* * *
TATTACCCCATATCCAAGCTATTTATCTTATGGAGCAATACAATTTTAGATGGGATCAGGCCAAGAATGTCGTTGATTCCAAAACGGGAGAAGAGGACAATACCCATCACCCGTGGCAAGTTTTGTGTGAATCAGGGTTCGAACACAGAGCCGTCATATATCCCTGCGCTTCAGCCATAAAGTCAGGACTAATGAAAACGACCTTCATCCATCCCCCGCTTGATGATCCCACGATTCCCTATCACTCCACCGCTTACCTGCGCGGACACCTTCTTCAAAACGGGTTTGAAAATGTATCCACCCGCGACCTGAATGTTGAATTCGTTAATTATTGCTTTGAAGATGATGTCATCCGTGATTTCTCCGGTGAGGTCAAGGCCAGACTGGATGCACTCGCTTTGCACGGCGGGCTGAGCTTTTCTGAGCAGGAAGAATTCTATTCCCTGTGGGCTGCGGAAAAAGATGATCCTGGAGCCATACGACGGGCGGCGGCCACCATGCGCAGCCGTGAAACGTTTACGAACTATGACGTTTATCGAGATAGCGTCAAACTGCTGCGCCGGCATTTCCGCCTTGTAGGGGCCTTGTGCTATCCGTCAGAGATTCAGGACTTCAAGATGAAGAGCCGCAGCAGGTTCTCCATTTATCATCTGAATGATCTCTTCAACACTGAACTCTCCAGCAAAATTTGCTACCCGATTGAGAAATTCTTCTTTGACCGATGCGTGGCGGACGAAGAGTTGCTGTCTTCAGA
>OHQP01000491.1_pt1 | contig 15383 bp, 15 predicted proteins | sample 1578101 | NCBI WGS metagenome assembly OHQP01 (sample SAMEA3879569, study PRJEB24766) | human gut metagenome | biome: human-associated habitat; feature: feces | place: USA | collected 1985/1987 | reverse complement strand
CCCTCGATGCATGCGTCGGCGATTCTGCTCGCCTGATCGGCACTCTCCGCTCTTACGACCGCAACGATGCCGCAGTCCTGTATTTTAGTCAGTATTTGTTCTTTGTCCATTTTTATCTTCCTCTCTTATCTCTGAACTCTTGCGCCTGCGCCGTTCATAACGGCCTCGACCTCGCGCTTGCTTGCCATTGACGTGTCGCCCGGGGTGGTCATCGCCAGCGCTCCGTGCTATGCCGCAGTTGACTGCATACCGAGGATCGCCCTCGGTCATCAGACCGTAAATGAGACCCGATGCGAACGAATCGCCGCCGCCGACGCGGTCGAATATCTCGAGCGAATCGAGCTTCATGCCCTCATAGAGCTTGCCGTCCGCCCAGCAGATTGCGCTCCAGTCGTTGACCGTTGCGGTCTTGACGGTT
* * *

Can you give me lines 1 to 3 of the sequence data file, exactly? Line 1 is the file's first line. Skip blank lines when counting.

TATTACCCCATATCCAAGCTATTTATCTTATGGAGCAATACAATTTTAGATGGGATCAGGCCAAGAATGTCGTTGATTCCAAAACGGGAGAAGAGGACAATACCCATCACCCGTGGCAAGTTTTGTGTGAATCAGGGTTCGAACACAGAGCCGTCATATATCCCTGCGCTTCAGCCATAAAGTCAGGACTAATGAAAACGACCTTCATCCATCCCCCGCTTGATGATCCCACGATTCCCTATCACTCCACCGCTTACCTGCGCGGACACCTTCTTCAAAACGGGTTTGAAAATGTATCCACCCGCGACCTGAATGTTGAATTCGTTAATTATTGCTTTGAAGATGATGTCATCCGTGATTTCTCCGGTGAGGTCAAGGCCAGACTGGATGCACTCGCTTTGCACGGCGGGCTGAGCTTTTCTGAGCAGGAAGAATTCTATTCCCTGTGGGCTGCGGAAAAAGATGATCCTGGAGCCATACGACGGGCGGCGGCCACCATGCGCAGCCGTGAAACGTTTACGAACTATGACGTTTATCGAGATAGCGTCAAACTGCTGCGCCGGCATTTCCGCCTTGTAGGGGCCTTGTGCTATCCGTCAGAGATTCAGGACTTCAAGATGAAGAGCCGCAGCAGGTTCTCCATTTATCATCTGAATGATCTCTTCAACACTGAACTCTCCAGCAAAATTTGCTACCCGATTGAGAAATTCTTCTTTGACCGATGCGTGGCGGACGAAGAGTTGCTGTCTTCAGA
>OHQP01000491.1_pt1 | contig 15383 bp, 15 predicted proteins | sample 1578101 | NCBI WGS metagenome assembly OHQP01 (sample SAMEA3879569, study PRJEB24766) | human gut metagenome | biome: human-associated habitat; feature: feces | place: USA | collected 1985/1987 | reverse complement strand
CCCTCGATGCATGCGTCGGCGATTCTGCTCGCCTGATCGGCACTCTCCGCTCTTACGACCGCAACGATGCCGCAGTCCTGTATTTTAGTCAGTATTTGTTCTTTGTCCATTTTTATCTTCCTCTCTTATCTCTGAACTCTTGCGCCTGCGCCGTTCATAACGGCCTCGACCTCGCGCTTGCTTGCCATTGACGTGTCGCCCGGGGTGGTCATCGCCAGCGCTCCGTGCTATGCCGCAGTTGACTGCATACCGAGGATCGCCCTCGGTCATCAGACCGTAAATGAGACCCGATGCGAACGAATCGCCGCCGCCGACGCGGTCGAATATCTCGAGCGAATCGAGCTTCATGCCCTCATAGAGCTTGCCGTCCGCCCAGCAGATTGCGCTCCAGTCGTTGACCGTTGCGGTCTTGACGGTT